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Police Are Still Subject to the Laws of Economics

On August 19, 2011, in Drug War, by John Payne

People like to believe that if we just put good people in the government, we can avoid corruption and they will keep it efficient and just. It’s a nice thought, but it ignores how drastically our behavior is shaped by the incentives we face. When corruption is rewarded, there will be more of it, no matter how moral the people involved seem. The latest evidence for that proposition comes from the Houston Chronicle:

Nine South Texas lawmen have been charged or sent to prison in the past 16 months for using their badges to sneak drugs or guns through the U.S.-Mexico border region from Laredo to Brownsville.

Two are brothers. Another recruited an officer he has known since fifth grade.

And a former McAllen policeman was finally sent to a federal penitentiary in December after escaping five years ago from the East Hidalgo Detention Center.

The lawmen’s downfalls, an indication of growing corruption prosecutions, are all linked to Mexico’s lucrative drug cartels, which long have sought to infiltrate not only federal border guards but local officers patrolling U.S. towns along the Rio Grande.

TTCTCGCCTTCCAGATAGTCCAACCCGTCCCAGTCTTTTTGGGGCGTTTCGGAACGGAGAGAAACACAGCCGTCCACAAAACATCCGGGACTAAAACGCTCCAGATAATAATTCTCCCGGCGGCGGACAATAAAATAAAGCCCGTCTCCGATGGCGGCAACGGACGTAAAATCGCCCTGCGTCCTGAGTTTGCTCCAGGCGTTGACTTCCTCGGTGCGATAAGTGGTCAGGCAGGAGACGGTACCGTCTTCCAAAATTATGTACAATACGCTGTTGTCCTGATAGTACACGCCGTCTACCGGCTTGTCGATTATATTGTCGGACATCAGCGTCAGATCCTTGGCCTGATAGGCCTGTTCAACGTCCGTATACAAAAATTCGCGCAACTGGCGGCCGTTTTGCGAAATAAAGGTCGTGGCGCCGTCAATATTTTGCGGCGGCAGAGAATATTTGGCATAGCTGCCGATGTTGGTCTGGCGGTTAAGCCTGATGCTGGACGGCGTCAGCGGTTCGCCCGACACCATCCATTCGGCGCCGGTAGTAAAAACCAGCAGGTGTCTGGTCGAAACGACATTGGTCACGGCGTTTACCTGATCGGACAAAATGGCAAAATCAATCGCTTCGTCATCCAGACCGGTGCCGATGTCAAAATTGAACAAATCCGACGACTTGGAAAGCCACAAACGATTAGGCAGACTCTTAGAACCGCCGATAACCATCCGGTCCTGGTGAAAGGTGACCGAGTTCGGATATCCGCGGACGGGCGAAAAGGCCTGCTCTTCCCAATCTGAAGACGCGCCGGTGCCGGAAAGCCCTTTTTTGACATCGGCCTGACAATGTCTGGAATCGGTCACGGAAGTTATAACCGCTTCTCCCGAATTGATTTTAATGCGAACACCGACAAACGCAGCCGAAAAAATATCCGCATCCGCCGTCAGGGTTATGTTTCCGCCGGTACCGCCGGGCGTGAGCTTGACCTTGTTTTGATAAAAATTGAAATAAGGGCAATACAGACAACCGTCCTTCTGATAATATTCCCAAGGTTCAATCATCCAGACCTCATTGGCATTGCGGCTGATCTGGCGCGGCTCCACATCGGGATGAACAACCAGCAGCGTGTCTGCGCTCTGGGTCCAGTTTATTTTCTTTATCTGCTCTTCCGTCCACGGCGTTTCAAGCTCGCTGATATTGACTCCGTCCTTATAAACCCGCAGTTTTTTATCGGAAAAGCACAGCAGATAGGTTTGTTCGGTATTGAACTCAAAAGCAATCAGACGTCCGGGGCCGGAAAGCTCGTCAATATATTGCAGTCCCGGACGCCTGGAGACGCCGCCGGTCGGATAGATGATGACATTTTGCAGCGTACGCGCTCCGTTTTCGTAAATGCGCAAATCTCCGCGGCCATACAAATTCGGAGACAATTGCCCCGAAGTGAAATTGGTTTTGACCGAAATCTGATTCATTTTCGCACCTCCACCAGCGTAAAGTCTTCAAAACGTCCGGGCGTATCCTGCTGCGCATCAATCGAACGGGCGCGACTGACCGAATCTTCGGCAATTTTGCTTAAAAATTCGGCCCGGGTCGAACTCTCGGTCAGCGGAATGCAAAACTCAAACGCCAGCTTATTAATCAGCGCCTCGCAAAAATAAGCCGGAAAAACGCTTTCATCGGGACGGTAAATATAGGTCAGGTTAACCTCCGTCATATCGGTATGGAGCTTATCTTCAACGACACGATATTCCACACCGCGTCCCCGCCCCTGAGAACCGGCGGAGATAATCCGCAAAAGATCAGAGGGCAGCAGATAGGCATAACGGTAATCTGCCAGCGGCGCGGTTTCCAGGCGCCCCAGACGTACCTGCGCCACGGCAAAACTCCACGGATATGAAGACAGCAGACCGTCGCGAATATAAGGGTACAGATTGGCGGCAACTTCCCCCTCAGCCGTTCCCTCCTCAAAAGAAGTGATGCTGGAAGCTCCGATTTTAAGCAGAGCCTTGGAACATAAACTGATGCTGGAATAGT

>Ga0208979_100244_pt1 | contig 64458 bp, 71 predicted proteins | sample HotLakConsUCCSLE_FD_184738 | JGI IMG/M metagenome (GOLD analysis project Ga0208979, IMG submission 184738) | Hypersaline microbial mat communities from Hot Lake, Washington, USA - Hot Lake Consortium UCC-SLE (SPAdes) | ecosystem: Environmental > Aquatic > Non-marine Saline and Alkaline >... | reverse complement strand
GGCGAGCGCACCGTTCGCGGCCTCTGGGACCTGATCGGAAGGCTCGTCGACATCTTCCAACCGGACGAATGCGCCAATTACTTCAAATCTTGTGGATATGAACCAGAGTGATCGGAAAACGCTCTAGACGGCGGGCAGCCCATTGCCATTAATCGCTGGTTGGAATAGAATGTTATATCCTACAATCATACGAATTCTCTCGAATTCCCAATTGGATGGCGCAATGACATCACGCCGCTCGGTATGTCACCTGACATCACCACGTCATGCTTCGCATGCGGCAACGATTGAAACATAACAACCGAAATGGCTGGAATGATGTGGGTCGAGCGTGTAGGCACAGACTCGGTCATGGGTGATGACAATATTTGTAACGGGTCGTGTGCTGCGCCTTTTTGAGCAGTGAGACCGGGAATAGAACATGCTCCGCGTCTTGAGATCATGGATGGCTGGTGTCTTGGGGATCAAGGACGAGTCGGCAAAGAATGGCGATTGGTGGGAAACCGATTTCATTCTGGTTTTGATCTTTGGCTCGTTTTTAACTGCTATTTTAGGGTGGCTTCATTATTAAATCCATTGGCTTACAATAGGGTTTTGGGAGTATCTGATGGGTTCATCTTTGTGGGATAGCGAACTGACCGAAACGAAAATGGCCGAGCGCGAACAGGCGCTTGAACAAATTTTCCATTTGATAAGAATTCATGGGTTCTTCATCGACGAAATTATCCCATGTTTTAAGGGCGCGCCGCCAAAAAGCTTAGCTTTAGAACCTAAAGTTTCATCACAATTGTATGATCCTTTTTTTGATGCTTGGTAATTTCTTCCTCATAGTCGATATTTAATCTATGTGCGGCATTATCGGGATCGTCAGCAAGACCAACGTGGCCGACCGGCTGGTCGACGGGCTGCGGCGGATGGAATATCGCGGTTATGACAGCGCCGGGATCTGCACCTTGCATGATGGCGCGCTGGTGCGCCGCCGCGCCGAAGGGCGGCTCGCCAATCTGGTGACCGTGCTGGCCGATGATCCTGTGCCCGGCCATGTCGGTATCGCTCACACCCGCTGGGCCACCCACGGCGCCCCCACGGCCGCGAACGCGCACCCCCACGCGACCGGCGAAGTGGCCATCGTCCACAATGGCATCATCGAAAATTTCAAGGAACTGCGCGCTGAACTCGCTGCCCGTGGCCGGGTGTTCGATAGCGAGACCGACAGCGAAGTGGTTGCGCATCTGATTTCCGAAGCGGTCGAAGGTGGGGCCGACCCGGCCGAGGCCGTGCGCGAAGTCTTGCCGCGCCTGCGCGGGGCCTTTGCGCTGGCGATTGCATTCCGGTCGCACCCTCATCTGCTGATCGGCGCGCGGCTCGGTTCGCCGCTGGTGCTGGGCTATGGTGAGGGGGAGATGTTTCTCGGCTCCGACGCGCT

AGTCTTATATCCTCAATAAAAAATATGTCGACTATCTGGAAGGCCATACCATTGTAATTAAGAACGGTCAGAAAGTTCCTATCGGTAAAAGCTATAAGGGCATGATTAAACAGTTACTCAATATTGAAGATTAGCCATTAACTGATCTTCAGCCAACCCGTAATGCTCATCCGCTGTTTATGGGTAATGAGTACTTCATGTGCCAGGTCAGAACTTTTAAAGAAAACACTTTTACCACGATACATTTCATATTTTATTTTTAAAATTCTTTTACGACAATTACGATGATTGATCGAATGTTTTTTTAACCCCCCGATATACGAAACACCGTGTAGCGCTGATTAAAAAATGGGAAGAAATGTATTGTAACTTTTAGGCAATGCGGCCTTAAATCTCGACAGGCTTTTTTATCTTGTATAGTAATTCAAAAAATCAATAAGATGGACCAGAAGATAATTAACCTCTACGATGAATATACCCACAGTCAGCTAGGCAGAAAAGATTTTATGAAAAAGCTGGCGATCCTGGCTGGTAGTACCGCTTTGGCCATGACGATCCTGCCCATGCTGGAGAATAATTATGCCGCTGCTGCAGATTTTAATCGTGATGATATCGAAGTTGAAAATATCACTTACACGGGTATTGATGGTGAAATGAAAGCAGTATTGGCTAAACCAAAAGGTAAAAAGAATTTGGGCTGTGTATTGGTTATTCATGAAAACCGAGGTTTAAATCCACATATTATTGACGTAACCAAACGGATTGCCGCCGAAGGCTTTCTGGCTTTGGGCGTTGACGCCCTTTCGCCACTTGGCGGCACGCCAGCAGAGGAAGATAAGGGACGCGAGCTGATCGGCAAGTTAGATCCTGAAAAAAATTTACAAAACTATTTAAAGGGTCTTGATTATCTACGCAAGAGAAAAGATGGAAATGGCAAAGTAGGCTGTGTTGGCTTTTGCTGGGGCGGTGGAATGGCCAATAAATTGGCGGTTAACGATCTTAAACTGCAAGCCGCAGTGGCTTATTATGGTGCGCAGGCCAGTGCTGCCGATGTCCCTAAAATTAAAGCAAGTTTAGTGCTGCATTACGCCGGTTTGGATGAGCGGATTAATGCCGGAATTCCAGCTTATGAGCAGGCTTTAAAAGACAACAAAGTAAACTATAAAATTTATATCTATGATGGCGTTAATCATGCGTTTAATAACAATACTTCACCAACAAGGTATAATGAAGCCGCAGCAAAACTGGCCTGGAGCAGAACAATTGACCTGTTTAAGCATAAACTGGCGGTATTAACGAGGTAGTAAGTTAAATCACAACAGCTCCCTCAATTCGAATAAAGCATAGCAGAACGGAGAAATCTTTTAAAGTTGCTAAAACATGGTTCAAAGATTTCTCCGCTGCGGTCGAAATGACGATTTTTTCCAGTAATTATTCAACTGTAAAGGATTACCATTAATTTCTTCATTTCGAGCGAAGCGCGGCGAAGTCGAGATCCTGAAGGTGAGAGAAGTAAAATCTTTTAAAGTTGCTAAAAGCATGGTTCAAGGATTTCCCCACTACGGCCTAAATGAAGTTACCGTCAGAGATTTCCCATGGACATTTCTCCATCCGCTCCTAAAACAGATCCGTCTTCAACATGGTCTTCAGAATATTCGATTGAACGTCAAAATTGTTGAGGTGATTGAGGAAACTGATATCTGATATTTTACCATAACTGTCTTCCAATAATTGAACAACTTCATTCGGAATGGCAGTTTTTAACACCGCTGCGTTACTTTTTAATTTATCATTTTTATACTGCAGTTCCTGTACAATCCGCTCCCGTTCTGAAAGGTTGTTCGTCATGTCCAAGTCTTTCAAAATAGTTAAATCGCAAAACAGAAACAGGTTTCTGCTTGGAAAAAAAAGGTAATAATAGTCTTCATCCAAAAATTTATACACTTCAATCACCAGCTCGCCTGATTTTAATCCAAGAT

“I thought we knew these people like the back of our hand,” said Laredo police investigator Joe Baeza. “But then again, if you look at the back of your hand every five years, it changes.”

These officers risked their careers and freedom for a little bit of money–seriously, one of them appears to have been bought off for $700–and they will probably lose everything because of it.

Now, how much more common do you think similar acts of corruption would be if it were officially sanctioned and rewarded by the department as well as state and federal governments? That’s exactly what happens every day with asset forfeiture. The government gives whole departments the incentive to take as much property as they can from whomever they can, with essentially no consequences if the people are innocent of any crime. It also encourages departments to turn away from violent crimes that don’t involve large amounts of cash as well as shipments of drugs to focus purely on profitable forfeitures.

Forfeiture is legal corruption. We lock up the agents who take a stack of bills to let a truckload of drugs slip across the border, but hand out cash and prestigious awards to officials who ignore that same truck further down the road in the hopes of catching it on the way back loaded down with cash. The end results are the same: the drugs reach their markets, and the police line their pockets with some of the proceeds.

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